From the Blog

“Deathtrap” at the John W. Engeman Theater


“on Jonathan Collins’ meticulously ostentatious set […] Sidney Bruhl’s lodge-like Connecticut home is a museum devoted to his career, replete with posters of his long-past hits and artifacts of scripted mayhem — from pistols to crossbows.” – Newsday

“Additionally, you can’t help but notice Jonathan Collins’ remarkable set that dresses the large stage of the Long Island venue. You will find yourself “wow”ing the single room set that is Sidney’s writing room is filled with masculine, mahogany touches and a partner’s desk as a focal point.” – Broadway World

“When your scribe walked to his assigned seat in the Engeman Theater, he was struck by the magnificent, massive murder scene that was the set, a Connecticut barn renovated to look like a 17th century interior. The giant glass chandelier, the priceless antique desk, the wall decorated with murder weapons from the lead character’s past theatrical efforts, even the upstage center hallway with stairs could not help but impress deeply. It was more opulent, more detailed, and more integrated than the one used in the Broadway version that your scribe enjoyed seeing never mind how long ago.” North Shore of Long Island

“The thing that’ll initially take your breath away is Jonathan Collins’ set. The Encore Award-winning scenic designer puts us in a writer’s study so appropriately appointed that we can virtually see and hear the gulls of Westport diving for baitfish in the nearby Sound.” – Smithtown Matters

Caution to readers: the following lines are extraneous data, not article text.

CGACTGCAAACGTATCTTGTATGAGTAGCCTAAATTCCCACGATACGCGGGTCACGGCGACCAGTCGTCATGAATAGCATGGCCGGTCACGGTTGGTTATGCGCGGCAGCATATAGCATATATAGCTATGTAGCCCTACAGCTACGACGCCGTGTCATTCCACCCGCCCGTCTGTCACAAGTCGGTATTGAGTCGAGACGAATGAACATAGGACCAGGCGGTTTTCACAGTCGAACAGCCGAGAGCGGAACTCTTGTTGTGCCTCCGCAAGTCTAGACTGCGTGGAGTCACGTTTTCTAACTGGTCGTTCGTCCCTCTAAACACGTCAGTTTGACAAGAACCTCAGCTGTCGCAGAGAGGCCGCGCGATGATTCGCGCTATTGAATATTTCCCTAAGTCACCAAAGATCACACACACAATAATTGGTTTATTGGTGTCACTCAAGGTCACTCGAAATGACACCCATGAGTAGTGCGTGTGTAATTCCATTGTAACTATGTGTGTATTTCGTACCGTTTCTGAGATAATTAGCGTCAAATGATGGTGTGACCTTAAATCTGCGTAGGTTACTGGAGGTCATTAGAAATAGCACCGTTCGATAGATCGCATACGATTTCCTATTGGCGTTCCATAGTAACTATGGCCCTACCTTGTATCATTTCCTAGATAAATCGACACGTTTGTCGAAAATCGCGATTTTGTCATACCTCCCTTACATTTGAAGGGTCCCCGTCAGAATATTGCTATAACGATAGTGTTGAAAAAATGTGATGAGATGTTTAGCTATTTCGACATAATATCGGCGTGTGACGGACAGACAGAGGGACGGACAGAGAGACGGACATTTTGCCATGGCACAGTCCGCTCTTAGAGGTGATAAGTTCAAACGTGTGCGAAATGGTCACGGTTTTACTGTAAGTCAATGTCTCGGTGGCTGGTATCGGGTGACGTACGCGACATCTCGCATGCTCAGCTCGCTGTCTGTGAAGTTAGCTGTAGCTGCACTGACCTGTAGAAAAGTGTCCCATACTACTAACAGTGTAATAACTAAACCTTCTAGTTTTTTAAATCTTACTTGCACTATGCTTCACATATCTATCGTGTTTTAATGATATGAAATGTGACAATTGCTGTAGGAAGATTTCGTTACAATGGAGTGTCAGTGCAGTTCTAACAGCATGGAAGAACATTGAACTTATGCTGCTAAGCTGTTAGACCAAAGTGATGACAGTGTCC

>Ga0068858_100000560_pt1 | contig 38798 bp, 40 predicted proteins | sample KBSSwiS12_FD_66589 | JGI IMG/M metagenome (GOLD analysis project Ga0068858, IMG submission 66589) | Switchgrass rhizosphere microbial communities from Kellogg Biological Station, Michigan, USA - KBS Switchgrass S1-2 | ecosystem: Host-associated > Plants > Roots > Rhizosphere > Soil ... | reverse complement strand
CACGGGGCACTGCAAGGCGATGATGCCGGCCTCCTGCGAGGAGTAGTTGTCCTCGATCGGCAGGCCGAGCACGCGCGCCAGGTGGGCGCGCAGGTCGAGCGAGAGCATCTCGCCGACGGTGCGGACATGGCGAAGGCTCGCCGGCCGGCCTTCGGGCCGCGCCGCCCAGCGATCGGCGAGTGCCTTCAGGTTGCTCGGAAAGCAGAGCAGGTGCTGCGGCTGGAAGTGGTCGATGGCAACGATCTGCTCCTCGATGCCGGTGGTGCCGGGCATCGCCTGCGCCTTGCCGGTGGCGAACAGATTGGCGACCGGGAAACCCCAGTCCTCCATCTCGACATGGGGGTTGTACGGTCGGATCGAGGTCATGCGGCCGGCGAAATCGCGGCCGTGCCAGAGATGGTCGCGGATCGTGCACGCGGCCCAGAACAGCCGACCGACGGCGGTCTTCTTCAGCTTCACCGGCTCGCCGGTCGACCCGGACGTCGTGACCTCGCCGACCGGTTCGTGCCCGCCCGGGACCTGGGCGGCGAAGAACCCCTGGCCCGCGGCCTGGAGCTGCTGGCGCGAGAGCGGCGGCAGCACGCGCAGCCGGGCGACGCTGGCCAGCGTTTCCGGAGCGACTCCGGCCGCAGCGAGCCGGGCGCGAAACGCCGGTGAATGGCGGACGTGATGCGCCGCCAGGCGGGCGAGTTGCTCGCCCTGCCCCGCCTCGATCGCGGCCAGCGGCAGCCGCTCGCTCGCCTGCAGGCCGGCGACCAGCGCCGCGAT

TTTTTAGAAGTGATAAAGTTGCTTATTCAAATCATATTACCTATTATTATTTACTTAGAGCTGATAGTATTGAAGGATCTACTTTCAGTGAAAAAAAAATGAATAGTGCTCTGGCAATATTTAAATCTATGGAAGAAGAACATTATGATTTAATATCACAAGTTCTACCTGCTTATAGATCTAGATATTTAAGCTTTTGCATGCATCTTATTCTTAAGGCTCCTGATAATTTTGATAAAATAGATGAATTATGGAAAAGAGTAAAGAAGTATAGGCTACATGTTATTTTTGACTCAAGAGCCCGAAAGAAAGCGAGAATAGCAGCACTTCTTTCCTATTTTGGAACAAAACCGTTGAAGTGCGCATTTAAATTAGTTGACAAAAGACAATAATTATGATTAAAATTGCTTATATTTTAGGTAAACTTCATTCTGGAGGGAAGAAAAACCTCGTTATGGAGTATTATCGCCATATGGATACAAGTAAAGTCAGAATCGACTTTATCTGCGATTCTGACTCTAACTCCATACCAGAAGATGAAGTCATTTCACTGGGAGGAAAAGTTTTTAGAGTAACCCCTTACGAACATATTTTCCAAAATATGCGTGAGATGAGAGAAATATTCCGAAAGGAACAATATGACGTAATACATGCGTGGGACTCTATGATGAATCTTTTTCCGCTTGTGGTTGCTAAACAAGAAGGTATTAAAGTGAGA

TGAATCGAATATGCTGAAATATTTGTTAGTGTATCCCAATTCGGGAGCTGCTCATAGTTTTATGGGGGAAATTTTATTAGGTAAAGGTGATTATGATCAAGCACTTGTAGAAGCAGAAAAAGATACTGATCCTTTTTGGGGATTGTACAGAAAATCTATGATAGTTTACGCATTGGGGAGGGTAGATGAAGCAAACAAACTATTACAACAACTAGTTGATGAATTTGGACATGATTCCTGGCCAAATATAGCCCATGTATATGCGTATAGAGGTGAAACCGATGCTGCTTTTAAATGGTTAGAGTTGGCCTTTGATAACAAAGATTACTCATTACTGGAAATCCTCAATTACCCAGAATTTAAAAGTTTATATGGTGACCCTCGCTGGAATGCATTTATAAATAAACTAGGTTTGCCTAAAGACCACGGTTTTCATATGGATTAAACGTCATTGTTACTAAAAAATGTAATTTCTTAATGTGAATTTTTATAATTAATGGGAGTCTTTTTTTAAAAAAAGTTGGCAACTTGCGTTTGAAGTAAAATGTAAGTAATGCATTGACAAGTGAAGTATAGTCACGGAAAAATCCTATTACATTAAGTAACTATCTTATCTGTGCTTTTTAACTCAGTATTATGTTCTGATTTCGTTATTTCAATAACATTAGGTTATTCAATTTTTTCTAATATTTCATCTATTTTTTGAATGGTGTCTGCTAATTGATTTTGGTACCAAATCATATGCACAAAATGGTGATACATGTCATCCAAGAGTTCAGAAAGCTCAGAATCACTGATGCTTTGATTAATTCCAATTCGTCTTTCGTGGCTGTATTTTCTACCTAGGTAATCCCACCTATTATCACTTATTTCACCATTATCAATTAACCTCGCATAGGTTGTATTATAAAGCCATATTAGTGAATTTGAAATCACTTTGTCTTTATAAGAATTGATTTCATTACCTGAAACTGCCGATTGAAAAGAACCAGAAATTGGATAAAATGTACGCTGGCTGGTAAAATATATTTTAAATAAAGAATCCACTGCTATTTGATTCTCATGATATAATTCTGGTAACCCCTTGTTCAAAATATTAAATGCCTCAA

“I have to begin by saying that the set designed by Jonathan Collins– which theatergoers admired before the show even began– is a masterpiece. The huge space with high ceilings has all the accoutrements of a luxurious rustic lodge and resonates with authenticity. Cranberry-hued walls and other furnishings in the same color family, like the cozy leather Chesterfield chairs and draperies, harmonize well with the dark wood beams. There’s a fieldstone fireplace and three mounted deer heads above the entrance into the room. Collections of knives, guns, and other weapons line the walls. It is the perfect man cave for playwright Sidney Bruhl (James Lloyd Reynolds) and the audience will soon learn that the weapons are either proud souvenirs from his successful stage productions or antiques.” – Northport Daily News

“Scenic Designer Jonathan Collins has achieved a marvelously detailed stage. Perfectly accentuated with lighting effects by Wilburn Bonnell, the vaulted ceilings, architectural details and many “windows” give the perfect feel to the show”